You can read Part I for techniques such as STED, PALM, STORM, etc.
In Part 2, we’ll explore the wide-field structured-illumination approach to breaking the diffraction limit of light (BTDLOL). Structured-illumination (SI)—or patterned illumination—relies on both specific microscopy protocols and extensive software analysis post-exposure. But, because SI is a wide-field technique, it is usually able to capture images at a higher rate than confocal-based schemes like STED. (This is only a generalization, because SI isn’t actually super fast. I’m sure someone could make STED fast and SI slow!)The main concept of SI is to illuminate a sample with patterned light and increase the resolution by measuring the fringes in the Moire pattern (from the interference of the illumination pattern and the sample). “Otherwise-unobservable sample information can be deduced from the fringes and computationally restored.”1
So SI enhances spatial resolution by collecting information from frequency space outside the observable region. The figure below shows this process in reciprocal space: (a) the Fourier transform (FT) of a normal image and (b) of an SI image, with arrows pointing to the additional information from different areas of reciprocal space superimposed; with several images like in b, it is possible to computationally (c) separate and (d) reconstruct the FT image, which has much more resolution information. The reverse FT returns d to a super-resolution image.
But this only enhances the resolution by a factor of 2 (because the SI pattern cannot be focused to anything smaller than half the wavelength of the excitation light). To further increase the resolution, you can introduce nonlinearities, which show up as higher-order harmonics in the FT. In reference 1, Gustafsson uses saturation of the fluorescent sample as the nonlinear effect. A sinusoidal saturating excitation beam produces the distorted fluorescence intensity pattern in the top curve of (a) in the figure below. The nonpolynomial nonlinearity yields a series of higher-order harmonics in the FT, as seen in the top curve of (b) below.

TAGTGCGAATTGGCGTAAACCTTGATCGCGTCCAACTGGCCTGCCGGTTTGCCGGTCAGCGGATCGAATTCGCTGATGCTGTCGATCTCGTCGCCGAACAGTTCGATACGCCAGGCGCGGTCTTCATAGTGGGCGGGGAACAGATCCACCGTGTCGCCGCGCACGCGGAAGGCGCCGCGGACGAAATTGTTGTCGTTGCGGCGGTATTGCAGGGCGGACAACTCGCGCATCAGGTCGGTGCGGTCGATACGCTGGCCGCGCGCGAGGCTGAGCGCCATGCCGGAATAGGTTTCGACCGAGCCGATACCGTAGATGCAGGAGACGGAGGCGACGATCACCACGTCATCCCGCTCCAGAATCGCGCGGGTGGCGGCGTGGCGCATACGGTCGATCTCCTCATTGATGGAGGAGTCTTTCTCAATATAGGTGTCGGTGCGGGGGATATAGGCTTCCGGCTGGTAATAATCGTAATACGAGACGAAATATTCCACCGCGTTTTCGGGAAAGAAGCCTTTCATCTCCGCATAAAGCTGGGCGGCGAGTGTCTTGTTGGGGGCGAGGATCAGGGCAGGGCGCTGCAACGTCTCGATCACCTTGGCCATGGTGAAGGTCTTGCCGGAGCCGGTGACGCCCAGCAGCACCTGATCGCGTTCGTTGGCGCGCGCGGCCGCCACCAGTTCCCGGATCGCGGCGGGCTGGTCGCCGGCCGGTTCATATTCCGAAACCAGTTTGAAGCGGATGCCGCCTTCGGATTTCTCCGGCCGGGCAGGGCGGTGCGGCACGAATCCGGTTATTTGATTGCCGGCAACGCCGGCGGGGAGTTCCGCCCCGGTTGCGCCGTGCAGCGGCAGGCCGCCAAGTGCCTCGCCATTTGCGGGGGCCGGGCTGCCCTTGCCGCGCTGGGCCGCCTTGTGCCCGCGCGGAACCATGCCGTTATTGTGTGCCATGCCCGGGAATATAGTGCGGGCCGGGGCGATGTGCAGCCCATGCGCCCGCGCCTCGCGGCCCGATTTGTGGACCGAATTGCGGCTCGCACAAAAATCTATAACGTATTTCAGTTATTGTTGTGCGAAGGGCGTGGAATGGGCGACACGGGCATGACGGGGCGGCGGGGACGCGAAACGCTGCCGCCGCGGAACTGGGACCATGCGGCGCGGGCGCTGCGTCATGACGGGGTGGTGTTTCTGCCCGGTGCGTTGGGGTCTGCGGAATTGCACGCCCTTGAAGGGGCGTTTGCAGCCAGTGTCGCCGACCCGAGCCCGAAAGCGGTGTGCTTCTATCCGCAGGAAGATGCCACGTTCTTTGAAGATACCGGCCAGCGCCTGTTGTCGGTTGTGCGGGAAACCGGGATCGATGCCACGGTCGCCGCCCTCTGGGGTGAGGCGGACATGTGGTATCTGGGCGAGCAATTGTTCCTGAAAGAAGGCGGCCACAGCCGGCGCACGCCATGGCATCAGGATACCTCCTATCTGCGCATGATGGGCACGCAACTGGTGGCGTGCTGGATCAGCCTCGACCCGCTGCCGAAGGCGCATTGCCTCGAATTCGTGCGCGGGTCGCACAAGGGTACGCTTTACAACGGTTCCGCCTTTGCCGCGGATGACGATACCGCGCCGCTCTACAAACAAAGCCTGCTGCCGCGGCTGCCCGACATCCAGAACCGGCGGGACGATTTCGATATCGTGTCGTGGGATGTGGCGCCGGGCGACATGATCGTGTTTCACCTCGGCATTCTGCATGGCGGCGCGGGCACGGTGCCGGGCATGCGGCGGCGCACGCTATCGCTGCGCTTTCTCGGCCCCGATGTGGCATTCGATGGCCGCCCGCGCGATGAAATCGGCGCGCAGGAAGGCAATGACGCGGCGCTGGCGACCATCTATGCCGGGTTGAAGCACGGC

Each higher-order harmonic in the FT allows another set of images that can be used to reconstruct a larger area in reciprocal space, and thus a higher resolution. In this case, Gustafsson achieves less than 50-nm resolving power (solid line), more than five times that of the microscope in its normal configuration (dashed line).
The figure below demonstrates the high resolution, going from (a) the normal microscope image, to (b and c) increasing order of harmonics used in the reconstruction, to (d and e) a high-res image from nine frames of 50-nm fluorescent beads.
The main problems with SI are that, in this incarnation, saturating excitation powers cause more photodamage and lower fluorophore photostability, and sample drift must be kept to below the resolving distance. The former limitation might be solved by using a different nonlinearity (such as stimulated emission depletion or reversable photoactivation, both of which are used in other sub-diffraction imaging schemes); the latter limits live-cell imaging and may require faster frame rates or the use of some fiducial markers for drift subtraction. Nevertheless, SI is certainly a strong contender for further application in the field of super-resolution microscopy.
- Gustafsson, M. G. L. Nonlinear structured-illumination microscopy: Wide-field fluorescence imaging with theoretically unlimited resolution. PNAS 2005, 102(37), 13081–13086.
- Gustafsson, M. G. L. Surpassing the lateral resolution limit by a factor of two using structured illumination microscopy. J. of Microsc. 2000, 198(2), 82–87.
- Bailey, B.; Farkas, D. L.; Taylor, D. L.; Lanni, F. Enhancement of axial resolution in fluorescence microscopy by standing-wave excitation. Nature 1993, 366, 44–48.